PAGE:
Get Task & Purpose in your inbox
New War Drama Focuses On America’s Elite: SEAL Team Six
It’s 2014 in eastern Afghanistan. Under the cover of darkness, a small and highly trained unit of Navy SEALs are on a mission to secure a high-value individual. Unable to the find their target, they regroup and prepare to leave, but are ambushed. In the ensuing gunbattle, they capture a pair of men; one is an American working with the jihadist fighters the SEALs were tasked to track down.
The team’s leader Richard "Rip" Taggart steps forward, levels his rifle, and kills the unarmed man. The other is escorted away, with Rip’s teammates visibly shaken. This is the audience’s introduction to the principal character of “SIX,” HISTORY’s eight-episode, scripted series about the military’s elite SEAL Team Six.
There’s a lot at play in “SIX,” and while this is SEAL Team Six we’re talking about — a unit shrouded in mystery and tasked with the toughest and most dangerous missions imaginable — the plot is so outlandish, it’s beyond the realm of possibility.
But, it’s also a TV war drama so there’s going to be, well, drama.
Walton Goggins as Richard "Rip" Taggart in HISTORY's upcoming TV war drama "SIX."
The majority of the show is set two years after the operation in Afghanistan. Rip, played by actor Walton Goggins, has left the team, pushed out due to strained relationships with his teammates over the killing, and has taken up work as a contractor. While providing security at an all-girls school in Nigeria, Rip, the students, and the civilians he’s guarding are captured by Boko Haram and taken prisoner. Then, the exact same team he served with years earlier is tasked with rescuing him before he can be handed off to a jihadist terror cell, one which happens to be run by the brother of the unarmed man he killed.
“SIX” is just the latest series from HISTORY to pay homage to America’s elite operators, and draws heavily from accounts of actual Navy SEAL missions.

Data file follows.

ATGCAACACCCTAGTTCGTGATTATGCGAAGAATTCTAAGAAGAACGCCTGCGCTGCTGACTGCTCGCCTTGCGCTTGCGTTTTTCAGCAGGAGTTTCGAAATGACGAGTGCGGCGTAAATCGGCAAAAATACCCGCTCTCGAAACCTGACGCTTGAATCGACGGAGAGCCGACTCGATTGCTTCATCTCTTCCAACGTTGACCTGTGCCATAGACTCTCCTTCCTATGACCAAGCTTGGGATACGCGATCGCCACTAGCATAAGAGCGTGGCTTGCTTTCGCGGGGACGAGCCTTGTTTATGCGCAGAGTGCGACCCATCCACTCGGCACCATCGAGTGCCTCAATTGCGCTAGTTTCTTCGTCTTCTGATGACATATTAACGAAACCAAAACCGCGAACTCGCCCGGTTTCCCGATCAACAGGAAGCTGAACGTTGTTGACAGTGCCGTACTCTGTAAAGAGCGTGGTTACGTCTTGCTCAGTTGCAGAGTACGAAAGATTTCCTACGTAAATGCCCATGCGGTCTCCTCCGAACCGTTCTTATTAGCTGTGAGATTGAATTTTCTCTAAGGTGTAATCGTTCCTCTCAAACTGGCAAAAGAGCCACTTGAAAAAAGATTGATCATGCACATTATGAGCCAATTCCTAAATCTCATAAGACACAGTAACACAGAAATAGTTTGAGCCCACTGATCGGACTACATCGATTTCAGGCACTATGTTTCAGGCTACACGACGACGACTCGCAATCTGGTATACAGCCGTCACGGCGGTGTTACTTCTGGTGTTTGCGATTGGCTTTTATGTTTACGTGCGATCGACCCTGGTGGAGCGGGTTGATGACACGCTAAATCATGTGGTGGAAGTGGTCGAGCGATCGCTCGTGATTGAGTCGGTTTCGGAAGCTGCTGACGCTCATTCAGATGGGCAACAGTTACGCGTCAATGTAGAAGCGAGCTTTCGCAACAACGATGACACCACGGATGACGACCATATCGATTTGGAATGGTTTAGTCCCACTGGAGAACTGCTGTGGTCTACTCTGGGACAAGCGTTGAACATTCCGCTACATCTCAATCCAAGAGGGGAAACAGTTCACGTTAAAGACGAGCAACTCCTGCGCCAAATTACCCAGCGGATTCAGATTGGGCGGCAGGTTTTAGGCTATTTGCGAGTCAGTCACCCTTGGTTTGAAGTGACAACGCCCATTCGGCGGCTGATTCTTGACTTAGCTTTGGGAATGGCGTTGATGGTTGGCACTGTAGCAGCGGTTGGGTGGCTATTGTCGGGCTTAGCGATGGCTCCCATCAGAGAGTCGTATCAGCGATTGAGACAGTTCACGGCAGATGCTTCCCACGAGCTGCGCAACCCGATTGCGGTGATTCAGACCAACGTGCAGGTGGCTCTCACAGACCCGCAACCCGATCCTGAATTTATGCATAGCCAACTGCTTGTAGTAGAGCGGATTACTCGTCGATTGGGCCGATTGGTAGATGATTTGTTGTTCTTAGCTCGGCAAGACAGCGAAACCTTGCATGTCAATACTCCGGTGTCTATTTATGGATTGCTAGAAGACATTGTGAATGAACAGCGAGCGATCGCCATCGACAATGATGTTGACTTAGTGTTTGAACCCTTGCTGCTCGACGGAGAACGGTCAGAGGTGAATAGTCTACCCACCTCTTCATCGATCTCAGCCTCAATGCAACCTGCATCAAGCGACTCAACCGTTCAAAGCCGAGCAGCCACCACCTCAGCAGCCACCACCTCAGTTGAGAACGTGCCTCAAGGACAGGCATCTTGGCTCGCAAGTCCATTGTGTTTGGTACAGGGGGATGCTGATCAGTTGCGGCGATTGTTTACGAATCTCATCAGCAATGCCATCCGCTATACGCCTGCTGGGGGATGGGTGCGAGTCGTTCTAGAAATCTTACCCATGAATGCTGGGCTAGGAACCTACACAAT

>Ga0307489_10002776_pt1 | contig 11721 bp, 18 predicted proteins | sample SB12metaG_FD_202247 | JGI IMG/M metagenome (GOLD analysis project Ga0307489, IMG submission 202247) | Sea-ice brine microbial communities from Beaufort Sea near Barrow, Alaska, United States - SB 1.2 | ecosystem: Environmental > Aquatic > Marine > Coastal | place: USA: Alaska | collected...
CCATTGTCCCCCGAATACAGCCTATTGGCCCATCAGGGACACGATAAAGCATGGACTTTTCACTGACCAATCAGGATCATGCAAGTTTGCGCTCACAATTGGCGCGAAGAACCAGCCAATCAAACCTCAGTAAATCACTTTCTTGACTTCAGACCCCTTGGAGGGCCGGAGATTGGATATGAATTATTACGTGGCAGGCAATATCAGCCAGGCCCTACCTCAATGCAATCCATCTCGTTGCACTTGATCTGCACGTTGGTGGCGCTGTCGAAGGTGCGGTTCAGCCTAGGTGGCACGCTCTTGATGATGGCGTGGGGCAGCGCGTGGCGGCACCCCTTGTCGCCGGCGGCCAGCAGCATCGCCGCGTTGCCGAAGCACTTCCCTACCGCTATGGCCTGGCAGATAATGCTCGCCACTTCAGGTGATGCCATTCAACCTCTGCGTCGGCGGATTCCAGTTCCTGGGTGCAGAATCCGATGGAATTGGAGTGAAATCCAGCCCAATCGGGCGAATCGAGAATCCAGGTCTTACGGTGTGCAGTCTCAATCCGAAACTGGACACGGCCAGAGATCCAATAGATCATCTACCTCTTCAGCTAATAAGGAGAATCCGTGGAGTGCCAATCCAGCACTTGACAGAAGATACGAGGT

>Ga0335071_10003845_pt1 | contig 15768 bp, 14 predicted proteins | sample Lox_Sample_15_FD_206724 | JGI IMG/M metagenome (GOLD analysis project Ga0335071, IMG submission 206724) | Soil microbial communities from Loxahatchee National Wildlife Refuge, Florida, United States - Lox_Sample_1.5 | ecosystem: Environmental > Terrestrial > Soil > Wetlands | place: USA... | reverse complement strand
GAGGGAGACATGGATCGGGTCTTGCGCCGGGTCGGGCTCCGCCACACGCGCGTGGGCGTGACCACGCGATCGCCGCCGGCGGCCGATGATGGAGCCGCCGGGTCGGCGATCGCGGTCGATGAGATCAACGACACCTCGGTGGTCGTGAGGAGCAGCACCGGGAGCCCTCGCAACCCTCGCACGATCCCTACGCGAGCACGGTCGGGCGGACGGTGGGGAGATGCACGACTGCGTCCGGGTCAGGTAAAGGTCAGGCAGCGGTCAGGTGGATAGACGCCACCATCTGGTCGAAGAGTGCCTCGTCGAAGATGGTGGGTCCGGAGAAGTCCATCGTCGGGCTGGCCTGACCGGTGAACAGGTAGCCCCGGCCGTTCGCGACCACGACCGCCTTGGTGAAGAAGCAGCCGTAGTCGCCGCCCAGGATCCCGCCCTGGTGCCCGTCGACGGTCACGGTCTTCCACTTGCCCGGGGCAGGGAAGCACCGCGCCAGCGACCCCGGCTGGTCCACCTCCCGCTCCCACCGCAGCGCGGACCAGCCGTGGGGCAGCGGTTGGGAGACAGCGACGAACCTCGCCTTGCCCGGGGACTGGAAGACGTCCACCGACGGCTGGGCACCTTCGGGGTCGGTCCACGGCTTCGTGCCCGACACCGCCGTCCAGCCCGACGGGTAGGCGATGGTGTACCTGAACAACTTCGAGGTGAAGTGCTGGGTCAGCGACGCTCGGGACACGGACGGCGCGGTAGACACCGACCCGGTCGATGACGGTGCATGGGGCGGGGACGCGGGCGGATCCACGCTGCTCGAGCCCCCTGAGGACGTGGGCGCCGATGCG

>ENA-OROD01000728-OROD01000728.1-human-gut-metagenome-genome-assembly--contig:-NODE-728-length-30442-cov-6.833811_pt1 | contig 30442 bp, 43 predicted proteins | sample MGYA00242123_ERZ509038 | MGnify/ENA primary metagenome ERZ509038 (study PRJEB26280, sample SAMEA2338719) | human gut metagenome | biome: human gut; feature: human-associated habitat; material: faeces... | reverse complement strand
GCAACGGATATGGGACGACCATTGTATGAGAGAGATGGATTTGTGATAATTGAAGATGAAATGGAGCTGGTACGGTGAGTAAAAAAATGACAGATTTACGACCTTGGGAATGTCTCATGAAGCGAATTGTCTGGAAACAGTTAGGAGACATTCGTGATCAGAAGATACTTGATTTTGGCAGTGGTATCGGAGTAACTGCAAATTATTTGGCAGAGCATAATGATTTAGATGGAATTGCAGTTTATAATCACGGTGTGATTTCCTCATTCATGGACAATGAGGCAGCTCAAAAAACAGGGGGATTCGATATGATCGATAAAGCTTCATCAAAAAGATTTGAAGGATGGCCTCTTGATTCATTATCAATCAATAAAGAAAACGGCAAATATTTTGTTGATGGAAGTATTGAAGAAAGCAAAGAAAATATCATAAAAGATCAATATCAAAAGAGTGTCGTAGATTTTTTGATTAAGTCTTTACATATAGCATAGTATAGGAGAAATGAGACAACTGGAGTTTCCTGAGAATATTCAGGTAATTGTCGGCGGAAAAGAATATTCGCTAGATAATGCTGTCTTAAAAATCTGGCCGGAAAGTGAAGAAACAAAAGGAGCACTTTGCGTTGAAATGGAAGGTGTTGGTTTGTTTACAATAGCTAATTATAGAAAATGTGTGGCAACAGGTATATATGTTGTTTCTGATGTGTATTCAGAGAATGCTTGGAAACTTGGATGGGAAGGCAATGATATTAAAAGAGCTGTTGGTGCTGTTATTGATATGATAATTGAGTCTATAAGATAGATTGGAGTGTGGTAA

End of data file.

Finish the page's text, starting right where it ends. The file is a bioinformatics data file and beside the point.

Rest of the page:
During one mission in the show, the SEALs track down a courier for Boko Haram and board a heavily protected shipping vessel, stealthily killing the guards inside, before detaining their target and then fighting their way off the ship. As they prepare to leave, the team’s newest member attempts to breach a steel bulkhead with an explosive charge, before Ricky “Buddha” Ortiz, the team’s breacher and a senior SEAL, waves him off. Buddha, played by Juan Pablo Raba of Netflix’s “Narcos”, knows the resounding explosion could be catastrophic to the team and quickly cuts through the door with a blowtorch.
There’s no shortage of action, but there’s also a clear display of technical knowledge and research on the part of the show’s producers, writers, and advisors. This gives the drama an air of authenticity, even while parading an incredible, if hard to believe, plot out in front of the audience.
The story is written by William Broyles, who wrote the screenplay for “Jarhead” and David Broyles, a military special operations veteran. “SIX” also brought on retired Navy SEAL Mitchell Hall as a technical advisor. Hall previously worked as an advisor on “Zero Dark Thirty” and “Lone Survivor.” To prepare for their roles as elite members of SEAL Team Six the actors went through training meant to simulate Basic Underwater Demolition/SEAL training.
Unlike many fictional dramas around special operations, “SIX” doesn’t put these men on a pedestal. Instead, it grounds them in home-life drama, ranging from one SEAL’s dealings with an estranged daughter, to another’s attempts to balance family life and his work on the team. Finally, there’s the struggle to maintain a clear head and moral compass amid back-to-back deployments. It’s an internal battle each member of the team fights throughout the series.
According to HISTORY, each season will take place in a different area of operations, with the first set predominantly in Africa. The first episode of “SIX” premieres on HISTORY on Jan. 18 at 10 p.m. eastern time.
'It just happened' — the Iraq War’s first living Medal of Honor recipient recalls his harrowing fight against 5 insurgents